Among the men of Ifaluk atoll, costly signalling theory can also explain why men torch fish. Torch fishing is a ritualized method of fishing on Ifaluk whereby men use torches made from dried coconut fronds to catch large dog-toothed tuna. Preparation for torch fishing requires significant time investments and involves a great deal of organization. Due to the time and energetic costs of preparation, torch fishing results in net caloric losses for fishers. Therefore, torch fishing is a handicap that serves to signal men’s productivity. Torch fishing is the most advertised fishing occupation on Ifaluk. Women and others usually spend time observing the canoes as they sail beyond the reef. Also, local rituals help to broadcast information about which fishers are successful and enhance fishers’ reputations during the torch fishing season.

Several ritual behavioural and dietary constraints clearly distinguish torch fishers from other men. First, males are only permitted to torch fish if they participated on the first day of the fishing season. The community is well informed as to who participates on this day, and can easily identify the torch fishers. Second, torch fishers receive all of their meals at the canoe house and are prohibited from eating certain foods. People frequently discuss the qualities of torch fishermen. On Ifaluk, women claim that they are looking for hardworking mates. With the distinct sexual division of labor on Ifaluk, industriousness is a highly valued characteristic in males. Torch fishing thus provides women with reliable information on the work ethic of prospective mates, which makes it an honest costly signal.

Costly signalling can be applied to situations involving physical strain and risk of physical injury or death. Research on physical risk taking is important because information regarding why people, especially young men, take part in high risk activities can help in the development of prevention programs. Reckless driving is a lethal problem among young men in western societies. A male who takes a physical risk is sending the message that he has enough strength and skill to survive extremely dangerous activities. This signal is directed at peers and potential mates.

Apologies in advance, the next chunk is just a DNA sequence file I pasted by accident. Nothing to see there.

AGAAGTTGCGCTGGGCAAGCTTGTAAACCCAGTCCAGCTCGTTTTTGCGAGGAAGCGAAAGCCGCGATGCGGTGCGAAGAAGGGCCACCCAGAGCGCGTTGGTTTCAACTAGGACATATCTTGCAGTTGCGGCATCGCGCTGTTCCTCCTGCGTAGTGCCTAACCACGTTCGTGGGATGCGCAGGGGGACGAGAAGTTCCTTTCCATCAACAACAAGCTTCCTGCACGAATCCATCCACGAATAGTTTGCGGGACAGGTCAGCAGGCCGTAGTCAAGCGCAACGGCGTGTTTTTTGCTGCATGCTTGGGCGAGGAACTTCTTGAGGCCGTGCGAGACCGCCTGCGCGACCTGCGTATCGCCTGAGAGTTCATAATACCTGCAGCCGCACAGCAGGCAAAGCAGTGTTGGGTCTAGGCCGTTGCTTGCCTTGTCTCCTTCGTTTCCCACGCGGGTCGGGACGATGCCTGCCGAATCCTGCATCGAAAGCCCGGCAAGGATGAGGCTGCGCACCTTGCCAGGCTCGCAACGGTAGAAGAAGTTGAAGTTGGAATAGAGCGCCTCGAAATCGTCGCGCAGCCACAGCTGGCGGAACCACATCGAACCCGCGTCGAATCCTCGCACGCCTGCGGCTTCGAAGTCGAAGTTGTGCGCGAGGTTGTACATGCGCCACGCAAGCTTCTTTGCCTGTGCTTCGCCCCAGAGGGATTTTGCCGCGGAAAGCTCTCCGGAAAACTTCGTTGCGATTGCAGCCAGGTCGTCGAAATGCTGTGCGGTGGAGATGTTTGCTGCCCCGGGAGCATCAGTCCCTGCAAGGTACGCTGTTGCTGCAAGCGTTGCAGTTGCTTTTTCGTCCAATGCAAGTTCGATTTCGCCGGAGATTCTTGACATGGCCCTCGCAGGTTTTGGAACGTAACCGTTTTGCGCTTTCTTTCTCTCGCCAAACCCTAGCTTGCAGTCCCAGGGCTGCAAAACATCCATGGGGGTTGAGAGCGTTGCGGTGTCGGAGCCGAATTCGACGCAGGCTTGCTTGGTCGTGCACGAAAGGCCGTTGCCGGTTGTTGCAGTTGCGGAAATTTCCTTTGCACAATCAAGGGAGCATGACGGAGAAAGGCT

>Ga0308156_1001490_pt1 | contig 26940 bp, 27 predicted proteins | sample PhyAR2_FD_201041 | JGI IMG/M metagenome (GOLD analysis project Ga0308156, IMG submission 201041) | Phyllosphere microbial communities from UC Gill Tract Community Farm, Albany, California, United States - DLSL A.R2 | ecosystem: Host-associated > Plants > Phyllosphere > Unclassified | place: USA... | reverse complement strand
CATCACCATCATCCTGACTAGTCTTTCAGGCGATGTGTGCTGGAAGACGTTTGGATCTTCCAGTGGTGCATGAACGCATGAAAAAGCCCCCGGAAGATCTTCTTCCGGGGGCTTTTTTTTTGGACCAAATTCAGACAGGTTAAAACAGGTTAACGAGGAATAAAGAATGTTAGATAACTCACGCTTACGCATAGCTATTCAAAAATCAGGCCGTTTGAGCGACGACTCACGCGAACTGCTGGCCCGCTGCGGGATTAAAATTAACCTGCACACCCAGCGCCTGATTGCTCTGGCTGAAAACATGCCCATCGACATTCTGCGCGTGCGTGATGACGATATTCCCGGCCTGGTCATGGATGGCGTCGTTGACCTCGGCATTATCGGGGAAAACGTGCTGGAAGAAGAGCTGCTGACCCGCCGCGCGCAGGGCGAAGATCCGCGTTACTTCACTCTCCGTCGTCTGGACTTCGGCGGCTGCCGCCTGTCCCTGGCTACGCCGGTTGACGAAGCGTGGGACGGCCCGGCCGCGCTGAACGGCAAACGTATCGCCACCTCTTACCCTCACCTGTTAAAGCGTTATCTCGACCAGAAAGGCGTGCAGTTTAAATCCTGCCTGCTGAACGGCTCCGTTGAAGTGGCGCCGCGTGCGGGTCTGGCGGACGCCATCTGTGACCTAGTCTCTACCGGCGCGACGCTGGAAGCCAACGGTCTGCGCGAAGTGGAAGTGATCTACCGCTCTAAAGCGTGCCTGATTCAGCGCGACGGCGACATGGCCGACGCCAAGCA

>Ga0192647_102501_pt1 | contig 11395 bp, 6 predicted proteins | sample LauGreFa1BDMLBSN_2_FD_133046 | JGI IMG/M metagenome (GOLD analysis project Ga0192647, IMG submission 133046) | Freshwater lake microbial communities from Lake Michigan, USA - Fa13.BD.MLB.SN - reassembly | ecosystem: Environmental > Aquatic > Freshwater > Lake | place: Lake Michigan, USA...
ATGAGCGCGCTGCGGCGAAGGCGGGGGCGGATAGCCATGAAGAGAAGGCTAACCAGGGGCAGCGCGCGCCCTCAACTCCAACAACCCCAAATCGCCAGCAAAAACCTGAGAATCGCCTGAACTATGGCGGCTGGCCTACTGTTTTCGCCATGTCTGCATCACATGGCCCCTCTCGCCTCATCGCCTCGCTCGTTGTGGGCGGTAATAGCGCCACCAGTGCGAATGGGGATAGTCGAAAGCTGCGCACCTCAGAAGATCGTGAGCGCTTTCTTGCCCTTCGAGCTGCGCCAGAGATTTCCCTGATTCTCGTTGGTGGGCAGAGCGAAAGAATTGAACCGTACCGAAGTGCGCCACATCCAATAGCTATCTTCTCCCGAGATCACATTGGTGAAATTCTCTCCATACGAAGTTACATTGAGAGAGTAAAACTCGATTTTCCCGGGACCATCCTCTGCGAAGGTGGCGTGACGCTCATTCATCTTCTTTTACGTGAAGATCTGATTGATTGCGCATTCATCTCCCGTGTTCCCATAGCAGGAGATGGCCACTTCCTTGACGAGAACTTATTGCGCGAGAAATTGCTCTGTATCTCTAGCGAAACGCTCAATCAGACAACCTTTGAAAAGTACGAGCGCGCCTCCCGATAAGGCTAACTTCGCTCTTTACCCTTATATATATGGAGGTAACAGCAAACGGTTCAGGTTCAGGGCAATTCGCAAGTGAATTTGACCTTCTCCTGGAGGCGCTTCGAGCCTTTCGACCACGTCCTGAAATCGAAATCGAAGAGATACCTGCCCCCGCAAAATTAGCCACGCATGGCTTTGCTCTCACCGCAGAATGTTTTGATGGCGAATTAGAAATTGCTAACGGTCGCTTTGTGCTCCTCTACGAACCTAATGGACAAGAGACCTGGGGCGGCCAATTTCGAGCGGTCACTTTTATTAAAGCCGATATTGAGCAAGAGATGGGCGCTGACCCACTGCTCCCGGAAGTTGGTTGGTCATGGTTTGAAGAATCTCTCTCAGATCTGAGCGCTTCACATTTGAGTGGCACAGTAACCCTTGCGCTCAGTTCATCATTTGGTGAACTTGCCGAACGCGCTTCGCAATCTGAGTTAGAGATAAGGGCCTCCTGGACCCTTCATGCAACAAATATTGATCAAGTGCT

In a study of risk taking, some types of risk, such as physical or heroic risk for others’ benefit, are viewed more favorably than other types of risk, such as taking drugs. Males and females valued different degrees of heroic risk for mates and same-sex friends. Males valued heroic risk taking by male friends, but preferred less of it in female mates. Females valued heroic risk taking in male mates and less of it in female friends. Females may be attracted to males inclined to physically defend them and their children. Males may prefer heroic risk taking by male friends as they could be good allies.

Costly religious rituals such as male circumcision, food and water deprivation, and snake handling look paradoxical in evolutionary terms. Devout religious beliefs wherein such traditions are practiced therefore appear maladaptive. Religion may have arisen to increase and maintain intragroup cooperation. Cooperation leads to altruistic behavior, and costly signalling could explain this. All religions may involve costly and elaborate rituals, performed publicly, to demonstrate loyalty to the religious group. In this way, group members increase their allegiance to the group by signalling their investment in group interests. However, as group size increases among humans, the threat of free riders grows. Costly signalling theory accounts for this by proposing that these religious rituals are costly enough to deter free riders.